There has been some discussion lately about the "types" of patterns various yarn companies are offering (other than knit & crochet) and their effectiveness. Understandably the goal of the yarn companies is to sell more yarn. But, either knowingly or unknowingly, they are helping to spur on interest in the other fiber arts: weaving, macramé, and braiding.
I happen to like that the yarn companies are branching out. I think the more people are exposed to the "other" fiber arts, the more apt they are to consider mixing their art forms together to create interesting works such as this child's purse I designed (including dying the fiber with kool aid) on the right in June of 2005. It combines crochet for the body and finger weaving for the strap. (I did the crochet, my daughter did the finger weaving so this also helps with the argument of getting children involved with the arts. The bags below also have the crochet/finger weave mix.)
So where's the proof in the pudding you ask? Well, I think I found it yesterday among a group of people that stand no taller than 4 feet tall; a classroom of third graders.
I was advised by my son that the school children have been spending recesses inside due to the extreme cold, snow and ice, and that they were given the OK to bring toys in from home because they are "bored" with the school board games. Upon hearing this I thought I'd do something a little different with my volunteer time later that day.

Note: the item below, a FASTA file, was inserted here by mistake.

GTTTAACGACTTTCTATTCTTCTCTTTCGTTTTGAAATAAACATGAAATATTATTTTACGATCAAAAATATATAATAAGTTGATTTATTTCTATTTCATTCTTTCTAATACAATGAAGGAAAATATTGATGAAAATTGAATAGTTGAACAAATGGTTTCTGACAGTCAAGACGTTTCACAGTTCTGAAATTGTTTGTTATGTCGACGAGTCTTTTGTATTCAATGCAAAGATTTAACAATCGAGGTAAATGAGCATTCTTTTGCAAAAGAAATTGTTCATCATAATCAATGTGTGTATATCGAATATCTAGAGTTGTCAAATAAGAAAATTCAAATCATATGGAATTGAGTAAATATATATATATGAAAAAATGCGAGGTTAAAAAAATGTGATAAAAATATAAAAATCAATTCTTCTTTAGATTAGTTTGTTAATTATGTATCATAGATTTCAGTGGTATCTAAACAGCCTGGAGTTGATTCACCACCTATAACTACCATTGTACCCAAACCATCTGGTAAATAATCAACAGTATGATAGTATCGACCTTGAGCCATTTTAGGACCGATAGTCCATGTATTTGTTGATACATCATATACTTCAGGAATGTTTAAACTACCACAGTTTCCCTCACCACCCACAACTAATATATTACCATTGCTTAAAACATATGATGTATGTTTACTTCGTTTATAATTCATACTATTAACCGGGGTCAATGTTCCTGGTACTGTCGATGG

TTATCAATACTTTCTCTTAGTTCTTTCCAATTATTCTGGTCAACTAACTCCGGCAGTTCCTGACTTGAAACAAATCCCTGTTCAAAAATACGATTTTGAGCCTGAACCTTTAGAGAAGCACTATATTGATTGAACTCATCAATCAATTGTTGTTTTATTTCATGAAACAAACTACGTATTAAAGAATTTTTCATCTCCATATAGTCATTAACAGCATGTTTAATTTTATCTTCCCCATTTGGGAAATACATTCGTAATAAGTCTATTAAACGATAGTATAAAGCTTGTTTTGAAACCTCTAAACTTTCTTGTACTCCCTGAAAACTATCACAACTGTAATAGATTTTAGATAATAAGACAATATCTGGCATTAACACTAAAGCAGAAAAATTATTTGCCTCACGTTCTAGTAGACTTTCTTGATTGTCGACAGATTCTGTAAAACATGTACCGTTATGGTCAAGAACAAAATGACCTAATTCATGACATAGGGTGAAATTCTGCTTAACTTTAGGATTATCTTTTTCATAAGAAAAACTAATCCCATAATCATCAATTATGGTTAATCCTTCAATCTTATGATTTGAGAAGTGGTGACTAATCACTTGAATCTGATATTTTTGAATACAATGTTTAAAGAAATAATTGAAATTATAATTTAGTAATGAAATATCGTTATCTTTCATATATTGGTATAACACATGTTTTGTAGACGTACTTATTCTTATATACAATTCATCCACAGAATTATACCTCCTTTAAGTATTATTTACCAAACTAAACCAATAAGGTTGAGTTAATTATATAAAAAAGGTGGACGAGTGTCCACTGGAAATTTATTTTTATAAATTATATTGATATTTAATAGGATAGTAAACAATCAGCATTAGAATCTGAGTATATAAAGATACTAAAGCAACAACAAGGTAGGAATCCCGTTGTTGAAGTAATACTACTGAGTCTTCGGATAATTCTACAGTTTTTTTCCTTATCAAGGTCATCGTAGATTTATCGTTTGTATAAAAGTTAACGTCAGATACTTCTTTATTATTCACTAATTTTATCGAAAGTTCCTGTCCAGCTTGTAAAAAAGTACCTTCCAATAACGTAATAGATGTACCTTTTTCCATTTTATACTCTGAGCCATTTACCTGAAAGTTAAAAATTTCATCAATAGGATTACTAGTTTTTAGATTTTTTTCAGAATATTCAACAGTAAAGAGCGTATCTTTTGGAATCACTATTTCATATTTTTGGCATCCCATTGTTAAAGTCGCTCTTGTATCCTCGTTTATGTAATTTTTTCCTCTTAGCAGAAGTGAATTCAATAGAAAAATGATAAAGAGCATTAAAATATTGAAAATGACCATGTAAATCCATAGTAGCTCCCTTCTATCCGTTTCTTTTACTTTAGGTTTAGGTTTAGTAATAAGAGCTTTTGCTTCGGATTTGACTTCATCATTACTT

I packed up a bunch of yarn and offered to teach the children how to finger weave! Boy! Were they ever so excited!
I sat a group of a dozen children down at a round table and got them prepared to start when just at that moment a teacher came into the classroom and announced that the "higher powers" opted to OK them to go outside for recess.
You would have thought the children would have been excited with this news -- a chance to go outside to run wild, with yelps of joy and tons of giggles.
But that wasn't the case.
Awwwwwwwwwwwwwww! Do we have to??!?" they inquired in near unison. "We're learning how to finger weave ..." Their faces were so sad looking. I didn't want to cause any trouble so I promised the children that the next time I come to do lunch duty in their classroom -- when they're "stuck inside" -- I would bring all my yarn and teach them how to finger weave. The children smiled and cheered, "You're alright Mrs. Stanziano!!" and with that they put on their coats, hats, scarves & mittens and went outside.
Apparently the excitement of learning finger weaving spilled out onto the playground and other grades got wind of this endeavor. "You're going to teach my child's grade, right Mrs. Stanziano?" inquired another parent.